Greenan: GAA is ‘prostituting’ itself to IRFU
By John Fogarty
Former Ulster chairman Micheál Greenan claims the GAA has prostituted itself by giving consideration to make more stadiums available to another sport.
The Cavan man was reacting to Central Council’s decision to ask Congress to make six grounds available to the IRFU for a potential bid to host the 2023 or 2027 Rugby World Cups.
He also predicts more GAA grounds, right down to the grassroots of the organisation, will be made available to foreign sports.
Greenan was a fervent opponent of Croke Park being made available for international rugby and soccer games in 2005. He believes he has been proven correct in his assessment back then that it was the “thin end of the wedge”.
However, he said he won’t be attempting to convince Congress delegates to vote against the motion in Derry next March.
“No matter what I do now I’m going to be wrong but as it transpired I was right. There’s not much point in me trying to do something about it because the people in charge of the GAA are promoting it. We have prostituted ourselves and the bottom line is when you have prostituted yourself for money, the people who make the money are not the prostitutes but the pimps. We all know how much the GAA got for making Croke Park available but does anyone know how much the soccer or the rugby boys got out of it?
“Even if they did put out a number, would it be a true figure?”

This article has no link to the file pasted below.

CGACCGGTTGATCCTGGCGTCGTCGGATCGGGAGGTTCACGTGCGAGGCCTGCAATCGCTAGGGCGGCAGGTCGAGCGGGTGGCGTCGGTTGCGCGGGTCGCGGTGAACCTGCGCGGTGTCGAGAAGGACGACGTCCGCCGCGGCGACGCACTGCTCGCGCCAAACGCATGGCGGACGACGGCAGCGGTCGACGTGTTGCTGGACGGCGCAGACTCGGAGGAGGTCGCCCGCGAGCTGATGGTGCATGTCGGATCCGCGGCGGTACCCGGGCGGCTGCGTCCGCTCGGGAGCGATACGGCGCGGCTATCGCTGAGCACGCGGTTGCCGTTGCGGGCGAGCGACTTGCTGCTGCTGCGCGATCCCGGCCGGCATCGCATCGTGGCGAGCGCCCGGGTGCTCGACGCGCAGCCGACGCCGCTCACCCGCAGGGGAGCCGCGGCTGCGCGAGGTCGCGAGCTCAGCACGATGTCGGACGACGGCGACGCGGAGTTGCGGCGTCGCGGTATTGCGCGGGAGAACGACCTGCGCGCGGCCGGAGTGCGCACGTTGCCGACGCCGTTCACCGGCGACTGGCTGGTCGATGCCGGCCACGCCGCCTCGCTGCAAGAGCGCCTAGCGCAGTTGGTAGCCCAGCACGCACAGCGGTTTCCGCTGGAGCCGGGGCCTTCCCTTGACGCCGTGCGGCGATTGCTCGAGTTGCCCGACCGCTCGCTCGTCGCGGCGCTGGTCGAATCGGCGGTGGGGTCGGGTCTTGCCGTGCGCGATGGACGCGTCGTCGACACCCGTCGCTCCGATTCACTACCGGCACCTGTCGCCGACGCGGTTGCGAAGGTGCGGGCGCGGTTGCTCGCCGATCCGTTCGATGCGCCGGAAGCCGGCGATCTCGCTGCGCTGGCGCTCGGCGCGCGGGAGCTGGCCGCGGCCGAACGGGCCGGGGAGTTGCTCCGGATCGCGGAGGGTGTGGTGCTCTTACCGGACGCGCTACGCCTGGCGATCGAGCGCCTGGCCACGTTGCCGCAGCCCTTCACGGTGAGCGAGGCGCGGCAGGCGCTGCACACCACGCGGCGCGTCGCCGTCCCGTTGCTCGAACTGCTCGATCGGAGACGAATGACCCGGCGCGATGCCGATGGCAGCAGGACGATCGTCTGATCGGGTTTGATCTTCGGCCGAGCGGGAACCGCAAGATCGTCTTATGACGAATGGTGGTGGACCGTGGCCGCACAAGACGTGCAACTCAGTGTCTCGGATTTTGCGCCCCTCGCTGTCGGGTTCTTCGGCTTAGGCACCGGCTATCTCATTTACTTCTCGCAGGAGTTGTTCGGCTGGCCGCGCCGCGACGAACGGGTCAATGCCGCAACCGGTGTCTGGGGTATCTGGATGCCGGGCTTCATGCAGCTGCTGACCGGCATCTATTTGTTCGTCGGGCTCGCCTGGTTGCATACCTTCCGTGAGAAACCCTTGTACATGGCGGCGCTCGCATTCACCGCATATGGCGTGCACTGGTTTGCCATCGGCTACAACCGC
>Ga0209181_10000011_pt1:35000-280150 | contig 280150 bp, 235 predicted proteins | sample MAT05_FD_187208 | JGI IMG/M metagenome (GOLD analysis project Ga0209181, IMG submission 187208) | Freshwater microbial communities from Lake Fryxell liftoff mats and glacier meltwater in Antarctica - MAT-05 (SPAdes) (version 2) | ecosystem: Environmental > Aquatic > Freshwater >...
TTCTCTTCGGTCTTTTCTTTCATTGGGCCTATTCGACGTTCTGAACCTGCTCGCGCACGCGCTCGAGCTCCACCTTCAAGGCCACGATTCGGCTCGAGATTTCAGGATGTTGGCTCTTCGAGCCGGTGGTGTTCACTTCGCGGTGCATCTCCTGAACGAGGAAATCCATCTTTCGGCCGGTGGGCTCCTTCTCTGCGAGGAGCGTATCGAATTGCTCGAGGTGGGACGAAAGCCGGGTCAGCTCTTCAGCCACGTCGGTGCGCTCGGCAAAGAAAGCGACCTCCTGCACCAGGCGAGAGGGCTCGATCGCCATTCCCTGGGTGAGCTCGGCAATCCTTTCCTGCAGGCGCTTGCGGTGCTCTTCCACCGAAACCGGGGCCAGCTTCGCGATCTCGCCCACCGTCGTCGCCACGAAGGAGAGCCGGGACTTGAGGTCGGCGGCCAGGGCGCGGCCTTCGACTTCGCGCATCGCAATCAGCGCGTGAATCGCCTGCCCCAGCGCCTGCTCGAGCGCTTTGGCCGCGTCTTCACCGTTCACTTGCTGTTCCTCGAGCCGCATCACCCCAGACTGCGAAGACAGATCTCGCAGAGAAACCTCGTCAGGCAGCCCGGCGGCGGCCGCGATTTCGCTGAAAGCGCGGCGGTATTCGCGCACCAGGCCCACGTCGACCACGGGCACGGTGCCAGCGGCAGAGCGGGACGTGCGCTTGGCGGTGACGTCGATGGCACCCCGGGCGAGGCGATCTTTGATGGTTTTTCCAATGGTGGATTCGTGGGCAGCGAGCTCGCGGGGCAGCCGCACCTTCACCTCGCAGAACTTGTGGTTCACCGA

Greenan maintains Congress’s decision seven years ago has created a dangerous precedent.
He believes it is only a matter of time before more GAA pitches are used by rugby and soccer teams.
“It’s not finished here. There’ll be more grounds given up. In a few years time, we’ll be trying to work local GAA fixtures around soccer and rugby fixtures.
“What happened was the thin end of the wedge and it’s only getting off the ground now.
“I protested at the time because the GAA was selling out to rival sports. It wasn’t about the opening of Croke Park — it was about the closing of it.”
He insists the GAA have too many problems with football and hurling to allow another sport stage worldwide games in their grounds.
“With all due respects, we have too much to be concerned about in our own games than promoting other ones.
“In the minor hurling semi-final, a young Galway lad (Paul Killeen) got sent off for basically doing nothing. Yet in the senior game there were melees all over the place and nothing was done about it.
“To enter a melee is a sending off offence but I didn’t see anyone sent off in that game. Rugby is the leading sport in Ireland and it’s there partly because we have helped to promote it.”
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